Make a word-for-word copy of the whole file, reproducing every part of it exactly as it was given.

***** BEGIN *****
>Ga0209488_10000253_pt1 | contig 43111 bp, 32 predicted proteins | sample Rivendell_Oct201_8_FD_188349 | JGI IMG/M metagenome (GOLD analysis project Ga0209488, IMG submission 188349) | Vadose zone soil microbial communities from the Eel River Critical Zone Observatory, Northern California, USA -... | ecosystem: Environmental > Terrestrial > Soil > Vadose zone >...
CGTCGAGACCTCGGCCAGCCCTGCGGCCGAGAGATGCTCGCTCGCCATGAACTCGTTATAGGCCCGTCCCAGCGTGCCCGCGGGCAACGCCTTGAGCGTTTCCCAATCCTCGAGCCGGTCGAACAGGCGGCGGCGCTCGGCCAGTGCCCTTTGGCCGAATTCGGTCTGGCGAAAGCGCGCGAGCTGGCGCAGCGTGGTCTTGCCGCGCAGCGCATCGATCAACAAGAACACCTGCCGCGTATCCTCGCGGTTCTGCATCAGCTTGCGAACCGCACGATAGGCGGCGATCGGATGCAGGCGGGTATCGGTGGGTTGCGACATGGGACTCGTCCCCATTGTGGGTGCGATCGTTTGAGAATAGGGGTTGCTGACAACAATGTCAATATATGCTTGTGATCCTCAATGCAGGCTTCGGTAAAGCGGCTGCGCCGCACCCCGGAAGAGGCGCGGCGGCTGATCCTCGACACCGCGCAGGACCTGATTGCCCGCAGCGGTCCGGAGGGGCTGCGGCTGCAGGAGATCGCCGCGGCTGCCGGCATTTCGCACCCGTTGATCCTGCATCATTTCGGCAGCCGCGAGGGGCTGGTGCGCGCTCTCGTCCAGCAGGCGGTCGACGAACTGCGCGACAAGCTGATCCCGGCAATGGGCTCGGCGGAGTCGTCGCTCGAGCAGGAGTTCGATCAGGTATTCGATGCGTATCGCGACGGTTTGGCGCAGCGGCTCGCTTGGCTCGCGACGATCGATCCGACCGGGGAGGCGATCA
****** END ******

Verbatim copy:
>Ga0209488_10000253_pt1 | contig 43111 bp, 32 predicted proteins | sample Rivendell_Oct201_8_FD_188349 | JGI IMG/M metagenome (GOLD analysis project Ga0209488, IMG submission 188349) | Vadose zone soil microbial communities from the Eel River Critical Zone Observatory, Northern California, USA -... | ecosystem: Environmental > Terrestrial > Soil > Vadose zone >...
CGTCGAGACCTCGGCCAGCCCTGCGGCCGAGAGATGCTCGCTCGCCATGAACTCGTTATAGGCCCGTCCCAGCGTGCCCGCGGGCAACGCCTTGAGCGTTTCCCAATCCTCGAGCCGGTCGAACAGGCGGCGGCGCTCGGCCAGTGCCCTTTGGCCGAATTCGGTCTGGCGAAAGCGCGCGAGCTGGCGCAGCGTGGTCTTGCCGCGCAGCGCATCGATCAACAAGAACACCTGCCGCGTATCCTCGCGGTTCTGCATCAGCTTGCGAACCGCACGATAGGCGGCGATCGGATGCAGGCGGGTATCGGTGGGTTGCGACATGGGACTCGTCCCCATTGTGGGTGCGATCGTTTGAGAATAGGGGTTGCTGACAACAATGTCAATATATGCTTGTGATCCTCAATGCAGGCTTCGGTAAAGCGGCTGCGCCGCACCCCGGAAGAGGCGCGGCGGCTGATCCTCGACACCGCGCAGGACCTGATTGCCCGCAGCGGTCCGGAGGGGCTGCGGCTGCAGGAGATCGCCGCGGCTGCCGGCATTTCGCACCCGTTGATCCTGCATCATTTCGGCAGCCGCGAGGGGCTGGTGCGCGCTCTCGTCCAGCAGGCGGTCGACGAACTGCGCGACAAGCTGATCCCGGCAATGGGCTCGGCGGAGTCGTCGCTCGAGCAGGAGTTCGATCAGGTATTCGATGCGTATCGCGACGGTTTGGCGCAGCGGCTCGCTTGGCTCGCGACGATCGATCCGACCGGGGAGGCGATCA